As more companies use or share your data, more questions are going to arise. Are you comfortable with tech giants using your data? Are you comfortable with these companies selling your data and making a profit off of your data?

Hence there are various arguments around this idea of data privacy. Some people are completely okay with it, some are not. Some are even saying, if companies are making money selling my data, maybe I deserve a certain percentage of that profit too. That sounds like a completely valid argument.

As of now, there is no comprehensive federal law that protects all Americans from data privacy. There are state laws, but not stringent enough to hold all companies accountable. However, there are legislative proposals being forwarded with stricter parameters to protect consumer information. But nothing has been finalized yet. Still having said that, there are two states in America that are already ahead of the game: California and Virginia.
In Virginia’s case, their Consumer Data Protection Act (CDPA) will go into effect in January of 2023. There are many requirements around which companies must comply with this law and how it will directly affect the consumers. But to give you a gist, what it means is: if you are a resident of one of these two states: you can ask the companies what kind of personal information they have of you, you can even ask them to delete your personal information off of their database or even ask them to not sell your personal information.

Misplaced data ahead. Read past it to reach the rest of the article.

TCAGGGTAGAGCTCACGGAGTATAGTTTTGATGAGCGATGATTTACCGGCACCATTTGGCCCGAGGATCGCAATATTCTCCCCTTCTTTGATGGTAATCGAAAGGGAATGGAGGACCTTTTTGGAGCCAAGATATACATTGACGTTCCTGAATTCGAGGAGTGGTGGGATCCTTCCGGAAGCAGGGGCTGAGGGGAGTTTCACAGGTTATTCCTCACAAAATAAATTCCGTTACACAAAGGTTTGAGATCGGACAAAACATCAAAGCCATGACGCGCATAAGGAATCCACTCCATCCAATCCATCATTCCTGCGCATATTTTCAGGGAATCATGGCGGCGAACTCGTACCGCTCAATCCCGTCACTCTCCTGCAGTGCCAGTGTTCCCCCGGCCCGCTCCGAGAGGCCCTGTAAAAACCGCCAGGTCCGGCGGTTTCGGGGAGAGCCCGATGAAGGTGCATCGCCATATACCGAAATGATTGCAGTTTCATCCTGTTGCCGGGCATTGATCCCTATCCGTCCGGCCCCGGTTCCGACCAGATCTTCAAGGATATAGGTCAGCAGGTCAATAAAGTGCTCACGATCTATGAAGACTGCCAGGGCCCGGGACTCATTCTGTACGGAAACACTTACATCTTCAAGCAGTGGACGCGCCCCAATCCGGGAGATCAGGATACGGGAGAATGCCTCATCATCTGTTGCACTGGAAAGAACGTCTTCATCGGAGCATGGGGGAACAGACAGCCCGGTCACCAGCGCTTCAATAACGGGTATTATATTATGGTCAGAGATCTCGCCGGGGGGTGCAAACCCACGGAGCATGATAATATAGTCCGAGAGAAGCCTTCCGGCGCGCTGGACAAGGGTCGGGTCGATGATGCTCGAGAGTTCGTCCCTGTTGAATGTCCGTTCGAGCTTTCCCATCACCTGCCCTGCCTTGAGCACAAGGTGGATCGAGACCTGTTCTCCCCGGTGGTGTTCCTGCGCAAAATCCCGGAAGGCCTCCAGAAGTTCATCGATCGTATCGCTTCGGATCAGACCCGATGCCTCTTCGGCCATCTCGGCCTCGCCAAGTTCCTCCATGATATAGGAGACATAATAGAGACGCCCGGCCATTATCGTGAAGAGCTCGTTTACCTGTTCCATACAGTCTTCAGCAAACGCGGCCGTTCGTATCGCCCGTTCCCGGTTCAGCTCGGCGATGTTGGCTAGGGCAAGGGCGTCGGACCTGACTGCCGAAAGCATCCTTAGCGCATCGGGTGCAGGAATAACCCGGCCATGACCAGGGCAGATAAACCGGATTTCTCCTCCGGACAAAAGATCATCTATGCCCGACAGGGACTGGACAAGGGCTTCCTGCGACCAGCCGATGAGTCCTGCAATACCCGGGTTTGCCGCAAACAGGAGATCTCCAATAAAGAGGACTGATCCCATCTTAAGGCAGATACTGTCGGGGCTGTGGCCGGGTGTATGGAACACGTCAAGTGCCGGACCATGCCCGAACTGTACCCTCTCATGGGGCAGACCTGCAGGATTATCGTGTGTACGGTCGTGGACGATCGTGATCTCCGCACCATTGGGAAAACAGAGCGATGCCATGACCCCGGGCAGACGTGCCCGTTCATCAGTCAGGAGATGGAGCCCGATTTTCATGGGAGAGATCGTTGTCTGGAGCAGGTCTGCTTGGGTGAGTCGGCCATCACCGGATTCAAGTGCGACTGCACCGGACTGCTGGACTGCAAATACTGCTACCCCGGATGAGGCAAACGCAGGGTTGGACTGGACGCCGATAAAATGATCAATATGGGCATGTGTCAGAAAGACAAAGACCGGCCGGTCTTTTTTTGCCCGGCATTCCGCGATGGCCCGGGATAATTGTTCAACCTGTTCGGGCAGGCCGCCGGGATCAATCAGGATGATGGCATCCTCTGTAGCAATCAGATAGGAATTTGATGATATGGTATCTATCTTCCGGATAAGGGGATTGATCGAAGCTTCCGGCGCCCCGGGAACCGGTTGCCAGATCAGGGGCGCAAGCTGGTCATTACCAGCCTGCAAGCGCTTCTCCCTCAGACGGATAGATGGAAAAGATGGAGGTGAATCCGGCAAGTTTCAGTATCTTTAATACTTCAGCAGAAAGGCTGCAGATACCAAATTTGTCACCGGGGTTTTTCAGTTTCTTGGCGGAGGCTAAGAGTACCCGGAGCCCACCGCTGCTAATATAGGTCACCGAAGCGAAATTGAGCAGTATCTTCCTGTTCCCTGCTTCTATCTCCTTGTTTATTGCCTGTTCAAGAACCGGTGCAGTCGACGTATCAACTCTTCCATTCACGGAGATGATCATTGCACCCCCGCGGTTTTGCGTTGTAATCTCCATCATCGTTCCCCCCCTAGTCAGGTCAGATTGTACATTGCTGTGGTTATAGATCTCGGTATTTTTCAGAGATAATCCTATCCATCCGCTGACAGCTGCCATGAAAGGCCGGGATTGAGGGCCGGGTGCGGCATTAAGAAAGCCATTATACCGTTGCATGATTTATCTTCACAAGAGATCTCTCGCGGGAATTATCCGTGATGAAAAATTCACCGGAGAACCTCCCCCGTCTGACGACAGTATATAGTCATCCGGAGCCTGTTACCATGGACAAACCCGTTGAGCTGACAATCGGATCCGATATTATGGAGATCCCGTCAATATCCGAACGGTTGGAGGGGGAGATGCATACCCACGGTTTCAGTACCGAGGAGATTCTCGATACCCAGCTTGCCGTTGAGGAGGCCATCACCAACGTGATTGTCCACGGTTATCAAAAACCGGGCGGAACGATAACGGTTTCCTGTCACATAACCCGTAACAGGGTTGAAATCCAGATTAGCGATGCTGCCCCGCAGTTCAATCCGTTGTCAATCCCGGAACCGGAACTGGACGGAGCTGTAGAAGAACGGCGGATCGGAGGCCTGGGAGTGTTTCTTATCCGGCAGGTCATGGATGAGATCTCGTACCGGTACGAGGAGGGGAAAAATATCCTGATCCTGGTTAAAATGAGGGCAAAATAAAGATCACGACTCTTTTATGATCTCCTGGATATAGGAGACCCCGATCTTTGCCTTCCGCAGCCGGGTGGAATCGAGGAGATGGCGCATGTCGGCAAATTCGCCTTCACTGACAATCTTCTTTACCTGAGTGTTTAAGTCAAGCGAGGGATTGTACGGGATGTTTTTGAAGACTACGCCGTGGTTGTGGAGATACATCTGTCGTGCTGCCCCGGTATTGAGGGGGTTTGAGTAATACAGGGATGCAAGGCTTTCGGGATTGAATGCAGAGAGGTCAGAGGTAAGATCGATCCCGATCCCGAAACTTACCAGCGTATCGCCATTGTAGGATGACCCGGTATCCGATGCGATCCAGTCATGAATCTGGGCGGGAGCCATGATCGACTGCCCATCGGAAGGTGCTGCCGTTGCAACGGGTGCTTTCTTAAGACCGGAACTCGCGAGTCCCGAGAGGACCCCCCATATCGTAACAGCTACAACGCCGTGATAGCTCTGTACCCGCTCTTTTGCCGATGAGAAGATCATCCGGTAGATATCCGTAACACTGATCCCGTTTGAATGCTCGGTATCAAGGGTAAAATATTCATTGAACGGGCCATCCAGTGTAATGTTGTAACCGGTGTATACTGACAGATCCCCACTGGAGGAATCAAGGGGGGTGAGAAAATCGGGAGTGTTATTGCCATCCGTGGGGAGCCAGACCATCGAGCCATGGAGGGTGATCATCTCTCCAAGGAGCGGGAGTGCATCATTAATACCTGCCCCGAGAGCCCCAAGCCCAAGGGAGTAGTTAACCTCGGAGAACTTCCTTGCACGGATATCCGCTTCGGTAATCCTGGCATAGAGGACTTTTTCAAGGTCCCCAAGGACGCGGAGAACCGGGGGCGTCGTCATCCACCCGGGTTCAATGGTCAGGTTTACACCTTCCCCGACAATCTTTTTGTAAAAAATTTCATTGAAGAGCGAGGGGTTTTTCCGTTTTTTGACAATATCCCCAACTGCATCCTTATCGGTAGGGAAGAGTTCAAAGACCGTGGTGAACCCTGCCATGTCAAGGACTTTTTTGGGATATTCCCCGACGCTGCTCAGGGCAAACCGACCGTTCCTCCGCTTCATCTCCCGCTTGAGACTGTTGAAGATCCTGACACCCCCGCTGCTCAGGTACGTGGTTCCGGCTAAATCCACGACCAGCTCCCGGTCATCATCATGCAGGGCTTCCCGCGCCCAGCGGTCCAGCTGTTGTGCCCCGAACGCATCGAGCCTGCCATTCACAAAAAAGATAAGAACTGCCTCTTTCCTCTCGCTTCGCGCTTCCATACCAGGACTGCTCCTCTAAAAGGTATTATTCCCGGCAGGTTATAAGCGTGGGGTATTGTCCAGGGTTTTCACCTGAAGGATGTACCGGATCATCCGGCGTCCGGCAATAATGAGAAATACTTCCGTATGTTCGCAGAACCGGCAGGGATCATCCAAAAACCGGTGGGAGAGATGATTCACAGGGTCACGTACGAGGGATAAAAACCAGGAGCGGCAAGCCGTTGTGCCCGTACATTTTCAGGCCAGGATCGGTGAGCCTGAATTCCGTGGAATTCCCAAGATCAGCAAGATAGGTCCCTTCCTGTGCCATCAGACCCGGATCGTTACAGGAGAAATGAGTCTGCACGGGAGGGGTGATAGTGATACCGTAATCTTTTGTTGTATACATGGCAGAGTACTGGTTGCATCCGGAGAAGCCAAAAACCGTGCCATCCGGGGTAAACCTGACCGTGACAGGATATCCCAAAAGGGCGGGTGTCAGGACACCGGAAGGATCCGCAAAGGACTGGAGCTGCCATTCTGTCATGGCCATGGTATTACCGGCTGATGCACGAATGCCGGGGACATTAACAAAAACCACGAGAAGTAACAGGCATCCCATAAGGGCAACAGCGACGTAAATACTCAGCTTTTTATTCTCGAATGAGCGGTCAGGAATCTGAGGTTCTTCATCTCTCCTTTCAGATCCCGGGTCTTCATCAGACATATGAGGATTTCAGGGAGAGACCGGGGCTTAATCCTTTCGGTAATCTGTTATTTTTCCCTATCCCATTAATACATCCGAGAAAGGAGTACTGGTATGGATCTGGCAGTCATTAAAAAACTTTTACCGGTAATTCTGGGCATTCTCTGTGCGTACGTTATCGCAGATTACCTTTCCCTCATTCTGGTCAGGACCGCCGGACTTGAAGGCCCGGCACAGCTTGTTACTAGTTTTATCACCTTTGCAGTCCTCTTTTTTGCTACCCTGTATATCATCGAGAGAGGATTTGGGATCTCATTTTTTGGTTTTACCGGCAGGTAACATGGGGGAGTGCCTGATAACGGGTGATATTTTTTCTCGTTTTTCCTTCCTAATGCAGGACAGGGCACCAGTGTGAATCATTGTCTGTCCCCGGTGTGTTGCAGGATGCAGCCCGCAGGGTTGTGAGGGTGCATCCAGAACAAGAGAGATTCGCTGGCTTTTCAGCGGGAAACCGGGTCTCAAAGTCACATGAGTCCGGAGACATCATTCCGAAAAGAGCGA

As more and more companies use or misuse your data or more users become aware of data privacy – it’s also opening a door to new kinds of technologies. We all use the Google search engine tool on a day-to-day basis – it’s the most widely used search engine in the world. But if you’re tired of Google constantly stalking you, you can use alternative search engines that are gradually growing in popularity such as duckduckgo.
If you are tired of your email services, constantly sending you ads – now you can sign up for paid email services such as hey.com – they don’t just boast in not-stalking-you, hey.com also blocks email from reaching you that has spy pixels.

So that’s where America stands today in terms of data privacy. Five or ten years down the line. I definitely see America adopting more stringent rules in place to protect consumers and their private information, possibly following the footsteps of European nations. Allowing users/consumers more control over their data.